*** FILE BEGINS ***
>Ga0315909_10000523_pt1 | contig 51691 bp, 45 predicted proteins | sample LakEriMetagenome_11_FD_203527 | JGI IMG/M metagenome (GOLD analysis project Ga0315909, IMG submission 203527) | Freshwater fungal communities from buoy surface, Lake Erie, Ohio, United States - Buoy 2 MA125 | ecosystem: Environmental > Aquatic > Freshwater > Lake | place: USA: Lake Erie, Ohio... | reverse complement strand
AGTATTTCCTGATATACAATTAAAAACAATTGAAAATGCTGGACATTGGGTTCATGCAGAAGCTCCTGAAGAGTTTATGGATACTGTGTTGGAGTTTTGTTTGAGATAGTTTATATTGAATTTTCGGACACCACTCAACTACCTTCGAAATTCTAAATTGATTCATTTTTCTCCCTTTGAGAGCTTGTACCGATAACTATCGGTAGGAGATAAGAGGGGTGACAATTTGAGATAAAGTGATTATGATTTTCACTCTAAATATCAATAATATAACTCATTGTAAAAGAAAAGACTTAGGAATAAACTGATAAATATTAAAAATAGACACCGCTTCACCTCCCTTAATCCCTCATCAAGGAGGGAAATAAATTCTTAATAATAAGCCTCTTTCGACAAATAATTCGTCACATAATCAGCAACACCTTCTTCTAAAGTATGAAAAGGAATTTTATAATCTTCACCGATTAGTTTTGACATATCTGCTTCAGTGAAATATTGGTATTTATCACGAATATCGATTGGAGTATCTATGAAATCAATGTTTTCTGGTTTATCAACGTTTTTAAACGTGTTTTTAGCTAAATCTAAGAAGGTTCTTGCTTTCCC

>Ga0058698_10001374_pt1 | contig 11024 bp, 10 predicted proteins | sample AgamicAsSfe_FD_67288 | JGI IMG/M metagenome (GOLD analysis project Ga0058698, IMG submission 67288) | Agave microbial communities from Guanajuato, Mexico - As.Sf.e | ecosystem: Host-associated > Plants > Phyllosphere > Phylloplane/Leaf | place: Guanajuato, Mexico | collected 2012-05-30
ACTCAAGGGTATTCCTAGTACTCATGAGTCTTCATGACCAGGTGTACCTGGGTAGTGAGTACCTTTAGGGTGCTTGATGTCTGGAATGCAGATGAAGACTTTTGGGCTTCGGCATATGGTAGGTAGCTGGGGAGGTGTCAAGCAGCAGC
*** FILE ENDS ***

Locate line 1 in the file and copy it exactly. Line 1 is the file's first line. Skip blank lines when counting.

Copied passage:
>Ga0315909_10000523_pt1 | contig 51691 bp, 45 predicted proteins | sample LakEriMetagenome_11_FD_203527 | JGI IMG/M metagenome (GOLD analysis project Ga0315909, IMG submission 203527) | Freshwater fungal communities from buoy surface, Lake Erie, Ohio, United States - Buoy 2 MA125 | ecosystem: Environmental > Aquatic > Freshwater > Lake | place: USA: Lake Erie, Ohio... | reverse complement strand